The Mothers of Invention - Freak Out!
The Mothers of Invention - Freak Out!

The Mothers of Invention - Freak Out!

Many would debate whether Freak Out!, the first official Frank Zappa release with his Mothers of Invention belongs among the classics based on its musical merits, but there are other elements of this release that undeniably put it among the classics.

Ljubinko Zivkovic
The Stranglers - IV Rattus Norvegicus
The Stranglers - IV Rattus Norvegicus

The Stranglers - IV Rattus Norvegicus

The Stranglers’ debut was going to be called, Dead On Arrival. Yet, it was anything but. In terms of the Punk era, it was a best seller. Not that the band were really “Punk”. Sure, they were pissed off, but they owed far more to The Doors and Garage and Pub Rock than safety pins and spiky hair. While Dead On Arrival might have been a better album title, IV Rattus Norvegicus was closer to their spirit. Rather than self-righteous social anger, they were scrappy scavengers looking for their take of the pie. Frontman, Hugh Cornwell established himself as the Dark Lord of Punk while Jean Jacques Burnel has cut some of the greatest bass lines in Rock and Roll history (‘Peaches’ and ‘Nice-N-Sleazy’).

Kevin Orton
The Mountain Goats - Tallahassee
The Mountain Goats - Tallahassee

The Mountain Goats - Tallahassee

Brian Thompson
Nico - Chelsea Girl
Nico - Chelsea Girl

Nico - Chelsea Girl

Nico’s debut solo album can rightly be seen and heard as the Velvet Underground’s sophomore effort, seeing as it includes the participation of everyone except Mo Tucker (there are no drums on the album). Taken a step further, half the songs are Velvet compositions (Cale and Reed solo and in collaboration with Nico and Morrison) and the others are the original versions of songs written by Dylan (‘I’ll Keep It With Mine’ which Nico always wanted the Velvets to record). Tim Hardin (‘Eulogy To Lenny Bruce’, later retitled by Hardin himself when he recorded it as ‘Lenny’s Tune’)  and her then-boyfriend, Jackson Browne (‘The Fairest Of The Seasons’, ‘These Days’ (credited as 'I've Been Out Walking' on early versions), and ‘Somewhere There’s A Feather’).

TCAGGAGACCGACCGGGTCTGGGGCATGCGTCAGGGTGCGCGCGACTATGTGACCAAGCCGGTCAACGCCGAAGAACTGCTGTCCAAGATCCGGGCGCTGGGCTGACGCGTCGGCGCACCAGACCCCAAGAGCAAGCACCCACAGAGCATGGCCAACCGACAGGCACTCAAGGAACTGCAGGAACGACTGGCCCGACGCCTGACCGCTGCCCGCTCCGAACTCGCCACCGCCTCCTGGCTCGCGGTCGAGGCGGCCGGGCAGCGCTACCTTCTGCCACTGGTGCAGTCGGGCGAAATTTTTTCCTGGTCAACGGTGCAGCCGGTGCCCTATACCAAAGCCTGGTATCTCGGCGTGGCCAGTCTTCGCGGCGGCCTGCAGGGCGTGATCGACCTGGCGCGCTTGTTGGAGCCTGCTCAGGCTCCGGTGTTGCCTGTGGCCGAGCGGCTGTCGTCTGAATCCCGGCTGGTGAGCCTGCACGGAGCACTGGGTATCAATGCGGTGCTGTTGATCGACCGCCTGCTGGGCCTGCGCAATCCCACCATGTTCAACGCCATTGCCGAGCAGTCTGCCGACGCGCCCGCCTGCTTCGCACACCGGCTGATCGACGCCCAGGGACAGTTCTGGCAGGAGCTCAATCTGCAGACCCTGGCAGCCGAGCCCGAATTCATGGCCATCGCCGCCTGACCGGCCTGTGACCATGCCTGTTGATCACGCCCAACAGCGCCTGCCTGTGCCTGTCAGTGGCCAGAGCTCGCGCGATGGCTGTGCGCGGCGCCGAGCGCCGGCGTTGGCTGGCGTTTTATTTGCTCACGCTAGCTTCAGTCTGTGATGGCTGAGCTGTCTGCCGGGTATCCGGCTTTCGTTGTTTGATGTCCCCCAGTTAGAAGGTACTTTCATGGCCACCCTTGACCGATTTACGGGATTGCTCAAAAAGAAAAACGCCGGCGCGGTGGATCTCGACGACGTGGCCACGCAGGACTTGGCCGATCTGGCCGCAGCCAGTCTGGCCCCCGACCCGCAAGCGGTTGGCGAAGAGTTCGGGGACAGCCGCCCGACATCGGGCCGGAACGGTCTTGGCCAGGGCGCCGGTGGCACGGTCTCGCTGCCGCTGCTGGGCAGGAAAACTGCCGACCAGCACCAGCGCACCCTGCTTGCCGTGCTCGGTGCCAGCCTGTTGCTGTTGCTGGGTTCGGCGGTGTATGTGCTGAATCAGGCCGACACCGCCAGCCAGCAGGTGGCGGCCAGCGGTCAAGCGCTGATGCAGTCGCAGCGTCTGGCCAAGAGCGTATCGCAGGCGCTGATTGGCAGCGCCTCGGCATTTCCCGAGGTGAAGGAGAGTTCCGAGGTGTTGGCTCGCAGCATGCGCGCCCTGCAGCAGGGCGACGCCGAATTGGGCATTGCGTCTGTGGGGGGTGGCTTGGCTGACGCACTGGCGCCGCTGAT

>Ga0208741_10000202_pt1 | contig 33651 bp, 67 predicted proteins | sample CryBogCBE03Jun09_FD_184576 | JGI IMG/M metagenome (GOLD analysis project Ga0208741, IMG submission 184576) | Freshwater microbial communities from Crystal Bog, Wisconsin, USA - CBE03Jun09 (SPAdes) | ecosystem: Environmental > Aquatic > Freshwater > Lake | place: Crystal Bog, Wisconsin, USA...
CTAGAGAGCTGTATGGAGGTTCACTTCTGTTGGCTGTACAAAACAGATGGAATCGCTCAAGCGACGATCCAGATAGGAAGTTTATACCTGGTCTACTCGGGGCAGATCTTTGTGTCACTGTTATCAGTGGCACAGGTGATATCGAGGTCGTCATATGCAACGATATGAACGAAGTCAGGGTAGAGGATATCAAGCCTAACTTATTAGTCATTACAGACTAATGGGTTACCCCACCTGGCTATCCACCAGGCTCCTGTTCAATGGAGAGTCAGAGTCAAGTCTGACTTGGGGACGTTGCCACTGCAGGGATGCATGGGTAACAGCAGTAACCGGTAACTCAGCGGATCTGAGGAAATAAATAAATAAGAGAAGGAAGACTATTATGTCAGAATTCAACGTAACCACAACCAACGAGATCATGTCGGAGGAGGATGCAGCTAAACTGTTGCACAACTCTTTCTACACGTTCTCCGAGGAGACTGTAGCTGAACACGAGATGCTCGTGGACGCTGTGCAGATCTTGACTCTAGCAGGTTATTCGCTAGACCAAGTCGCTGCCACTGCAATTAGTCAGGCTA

Jeff Penczak
Talk Talk - Laughing Stock
Talk Talk - Laughing Stock

Talk Talk - Laughing Stock

Unfortunately, and that goes for everybody involved, the about-face Talk Talk went through in their career didn’t bode so well. Particularly for the band. At some point, Mark Hollis and the guys, seemed to have suddenly put on a completely different set of musical clothes, turning from pop and big label (EMI), and rock journalists’ darlings to moody avant-garde experimentalists, being derided by the music press at that time, to currently being proclaimed as the progenitors of post-rock.

Ljubinko Zivkovic
The Byrds - Sweetheart of the Rodeo
The Byrds - Sweetheart of the Rodeo

The Byrds - Sweetheart of the Rodeo